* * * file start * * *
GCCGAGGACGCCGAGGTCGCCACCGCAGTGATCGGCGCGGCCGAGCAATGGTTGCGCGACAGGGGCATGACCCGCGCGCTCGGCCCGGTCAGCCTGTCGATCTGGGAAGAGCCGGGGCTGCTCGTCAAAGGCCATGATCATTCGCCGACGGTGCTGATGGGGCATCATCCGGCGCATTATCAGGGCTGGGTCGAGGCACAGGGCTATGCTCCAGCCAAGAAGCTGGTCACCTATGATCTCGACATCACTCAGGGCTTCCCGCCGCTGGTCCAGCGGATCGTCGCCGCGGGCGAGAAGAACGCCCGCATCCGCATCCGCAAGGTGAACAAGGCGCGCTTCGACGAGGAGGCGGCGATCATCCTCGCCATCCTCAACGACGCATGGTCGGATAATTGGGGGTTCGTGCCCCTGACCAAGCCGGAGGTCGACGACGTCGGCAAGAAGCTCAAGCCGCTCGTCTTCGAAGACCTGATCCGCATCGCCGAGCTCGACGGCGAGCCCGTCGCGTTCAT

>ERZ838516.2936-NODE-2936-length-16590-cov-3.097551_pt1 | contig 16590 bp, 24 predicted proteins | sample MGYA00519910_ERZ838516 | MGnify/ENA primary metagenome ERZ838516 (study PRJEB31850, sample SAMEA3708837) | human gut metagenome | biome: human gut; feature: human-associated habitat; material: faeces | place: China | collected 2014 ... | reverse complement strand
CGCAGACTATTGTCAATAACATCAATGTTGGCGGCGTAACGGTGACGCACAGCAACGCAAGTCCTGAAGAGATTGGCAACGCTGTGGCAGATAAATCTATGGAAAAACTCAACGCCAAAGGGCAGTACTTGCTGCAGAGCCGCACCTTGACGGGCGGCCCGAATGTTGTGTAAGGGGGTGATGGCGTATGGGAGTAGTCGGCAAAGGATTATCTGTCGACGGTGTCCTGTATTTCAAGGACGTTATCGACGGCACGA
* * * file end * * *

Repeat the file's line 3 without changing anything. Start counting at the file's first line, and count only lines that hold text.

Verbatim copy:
CGCAGACTATTGTCAATAACATCAATGTTGGCGGCGTAACGGTGACGCACAGCAACGCAAGTCCTGAAGAGATTGGCAACGCTGTGGCAGATAAATCTATGGAAAAACTCAACGCCAAAGGGCAGTACTTGCTGCAGAGCCGCACCTTGACGGGCGGCCCGAATGTTGTGTAAGGGGGTGATGGCGTATGGGAGTAGTCGGCAAAGGATTATCTGTCGACGGTGTCCTGTATTTCAAGGACGTTATCGACGGCACGA